Was Neil Armstrong really the first man to walk on the Moon? Could it be that there were earlier landings in 1969? If so, why on Earth would anyone, in the heat of a space race, want to cover them up? What could make an astronaut hold his tongue for fifty years? Jerry Culpepper loves his job as NASA's press publications director but when, at a time of doubt concerning the future of the Agency, he gets a whiff of a mystery he starts to ask unpopular questions. Set in the near future, few astronauts and engineers of the 1960s are still alive. It's at the end of their lives that they might want to get a weight off their chest, or at the very least hint of something extraordinary - whether it's true or not.

As Culpepper digs he comes up against the boss of NASA plus her boss - the President of the United States. Surely if there is a conspiracy, he would know about it? There is one man, though, who believes Jerry and is prepared to put his wallet where his mouth is. Billionaire Bucky Blackstone wants to believe and he wants to get to the Moon himself to discover the Truth.

The Cassandra Project is fast and snappy, moving between a cast of many, comprising press, astronauts, scientists and their families, politicians and dreamers, all with a vested interest in the truth or the lies. The clues are revealed or denied drip by drip, the different groups circling one another, bluffing, double bluffing, rarely, one suspects, telling the truth.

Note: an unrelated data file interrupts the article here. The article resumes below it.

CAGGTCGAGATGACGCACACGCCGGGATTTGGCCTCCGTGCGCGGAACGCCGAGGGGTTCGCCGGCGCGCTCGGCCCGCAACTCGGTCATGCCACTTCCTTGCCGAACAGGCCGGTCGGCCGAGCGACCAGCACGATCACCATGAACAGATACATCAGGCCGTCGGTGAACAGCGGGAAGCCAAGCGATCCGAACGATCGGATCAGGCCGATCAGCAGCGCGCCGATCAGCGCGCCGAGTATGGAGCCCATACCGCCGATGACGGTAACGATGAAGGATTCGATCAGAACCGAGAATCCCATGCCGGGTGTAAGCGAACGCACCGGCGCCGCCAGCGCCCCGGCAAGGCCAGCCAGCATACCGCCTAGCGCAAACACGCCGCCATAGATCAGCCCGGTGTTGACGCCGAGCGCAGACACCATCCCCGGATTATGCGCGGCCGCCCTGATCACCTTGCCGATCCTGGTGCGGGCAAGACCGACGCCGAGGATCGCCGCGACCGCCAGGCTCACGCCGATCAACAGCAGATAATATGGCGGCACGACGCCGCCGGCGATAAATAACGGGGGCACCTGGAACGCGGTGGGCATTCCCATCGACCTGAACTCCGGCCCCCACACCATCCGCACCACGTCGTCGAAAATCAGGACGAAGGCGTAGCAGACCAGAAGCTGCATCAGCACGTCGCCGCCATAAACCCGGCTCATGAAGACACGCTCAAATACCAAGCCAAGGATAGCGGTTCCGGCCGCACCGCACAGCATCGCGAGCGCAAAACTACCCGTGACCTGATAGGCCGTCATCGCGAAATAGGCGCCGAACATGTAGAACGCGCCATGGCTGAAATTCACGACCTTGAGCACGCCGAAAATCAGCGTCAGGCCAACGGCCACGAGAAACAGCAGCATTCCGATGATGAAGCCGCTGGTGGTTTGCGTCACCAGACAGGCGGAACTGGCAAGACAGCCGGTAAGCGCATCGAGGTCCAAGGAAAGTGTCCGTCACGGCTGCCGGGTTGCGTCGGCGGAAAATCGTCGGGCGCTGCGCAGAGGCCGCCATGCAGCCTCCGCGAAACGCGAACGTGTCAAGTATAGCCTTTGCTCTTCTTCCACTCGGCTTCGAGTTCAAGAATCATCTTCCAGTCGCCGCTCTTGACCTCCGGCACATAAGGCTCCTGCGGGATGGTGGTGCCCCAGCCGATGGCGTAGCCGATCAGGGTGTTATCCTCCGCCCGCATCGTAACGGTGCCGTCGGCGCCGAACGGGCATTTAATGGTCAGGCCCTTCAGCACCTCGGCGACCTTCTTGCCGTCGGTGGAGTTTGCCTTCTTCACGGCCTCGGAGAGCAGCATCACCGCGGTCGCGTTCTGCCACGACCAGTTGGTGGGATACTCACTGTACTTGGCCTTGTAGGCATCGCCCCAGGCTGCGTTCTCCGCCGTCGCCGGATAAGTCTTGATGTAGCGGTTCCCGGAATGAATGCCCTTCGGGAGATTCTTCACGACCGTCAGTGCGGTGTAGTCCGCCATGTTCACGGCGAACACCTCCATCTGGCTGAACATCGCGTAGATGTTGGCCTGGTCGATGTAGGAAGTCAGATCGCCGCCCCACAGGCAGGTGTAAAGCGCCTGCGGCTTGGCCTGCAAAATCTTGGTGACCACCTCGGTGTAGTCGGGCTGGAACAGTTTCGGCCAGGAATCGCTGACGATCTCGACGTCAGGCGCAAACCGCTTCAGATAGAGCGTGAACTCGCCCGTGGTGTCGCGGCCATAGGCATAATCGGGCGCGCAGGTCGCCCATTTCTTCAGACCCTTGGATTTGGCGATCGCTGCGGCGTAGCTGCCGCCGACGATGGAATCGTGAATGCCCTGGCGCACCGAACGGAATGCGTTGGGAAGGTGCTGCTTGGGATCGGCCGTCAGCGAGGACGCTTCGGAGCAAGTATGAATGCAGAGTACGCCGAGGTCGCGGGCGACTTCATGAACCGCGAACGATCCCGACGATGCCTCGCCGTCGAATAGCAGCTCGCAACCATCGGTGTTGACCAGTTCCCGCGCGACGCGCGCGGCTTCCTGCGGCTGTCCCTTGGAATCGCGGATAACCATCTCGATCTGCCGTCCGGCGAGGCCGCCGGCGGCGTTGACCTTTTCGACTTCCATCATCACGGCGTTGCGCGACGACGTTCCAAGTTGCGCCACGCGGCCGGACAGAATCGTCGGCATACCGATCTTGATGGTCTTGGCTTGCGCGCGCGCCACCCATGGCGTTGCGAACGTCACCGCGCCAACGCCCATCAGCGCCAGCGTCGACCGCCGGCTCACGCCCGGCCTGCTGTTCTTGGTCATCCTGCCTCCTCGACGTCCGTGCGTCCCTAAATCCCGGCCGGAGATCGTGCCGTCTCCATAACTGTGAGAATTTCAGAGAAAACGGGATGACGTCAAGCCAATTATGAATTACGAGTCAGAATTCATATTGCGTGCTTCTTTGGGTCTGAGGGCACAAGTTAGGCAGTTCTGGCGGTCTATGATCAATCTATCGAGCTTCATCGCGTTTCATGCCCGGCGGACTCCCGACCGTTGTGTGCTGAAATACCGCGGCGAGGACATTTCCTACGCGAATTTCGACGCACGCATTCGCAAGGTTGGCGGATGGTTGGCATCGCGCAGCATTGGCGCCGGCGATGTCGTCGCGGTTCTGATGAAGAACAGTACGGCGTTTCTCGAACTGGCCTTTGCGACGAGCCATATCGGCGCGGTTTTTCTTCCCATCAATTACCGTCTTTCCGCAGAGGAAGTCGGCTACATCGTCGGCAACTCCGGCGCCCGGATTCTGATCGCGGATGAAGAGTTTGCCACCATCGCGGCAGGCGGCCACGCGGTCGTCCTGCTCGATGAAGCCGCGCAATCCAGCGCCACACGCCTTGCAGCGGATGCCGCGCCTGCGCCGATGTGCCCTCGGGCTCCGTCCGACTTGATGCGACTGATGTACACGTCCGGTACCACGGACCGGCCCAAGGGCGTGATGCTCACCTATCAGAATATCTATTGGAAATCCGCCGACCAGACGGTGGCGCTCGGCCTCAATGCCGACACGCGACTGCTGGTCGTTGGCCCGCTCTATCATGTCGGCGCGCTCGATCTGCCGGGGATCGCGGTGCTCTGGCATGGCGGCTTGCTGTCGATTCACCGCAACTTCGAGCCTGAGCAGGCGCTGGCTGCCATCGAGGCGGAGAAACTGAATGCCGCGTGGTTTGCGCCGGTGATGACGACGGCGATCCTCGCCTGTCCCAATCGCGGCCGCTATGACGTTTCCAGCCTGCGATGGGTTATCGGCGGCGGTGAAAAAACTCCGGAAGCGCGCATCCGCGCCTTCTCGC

This novel is a joy to read not only because the conspiracy investigation is so fascinating, or because Bucky's plan to go to the Moon is so thrilling, but also because the characters are lively, witty, intelligent and curious. The science is there, as is the NASA history, in intriguing detail but it is mixed with dialogue that often raises a laugh. Arrogant billionaire Bucky could so easily be the villain of the piece but he is likeable throughout, as are his staff. Even the President has his good points. As for our nominal hero, Jerry, he is a PR man but he has dreams, and they're ones I empathise with.

In the UK at least this is a pricey hardback with a paperback possibly a long way off. Nevertheless, I thought The Cassandra Project was well worth the money, hooking me from the first page and delivering until the last. I'll be seeking out more from both authors.
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1 of 1 people found the following review helpful
on 10 January 2013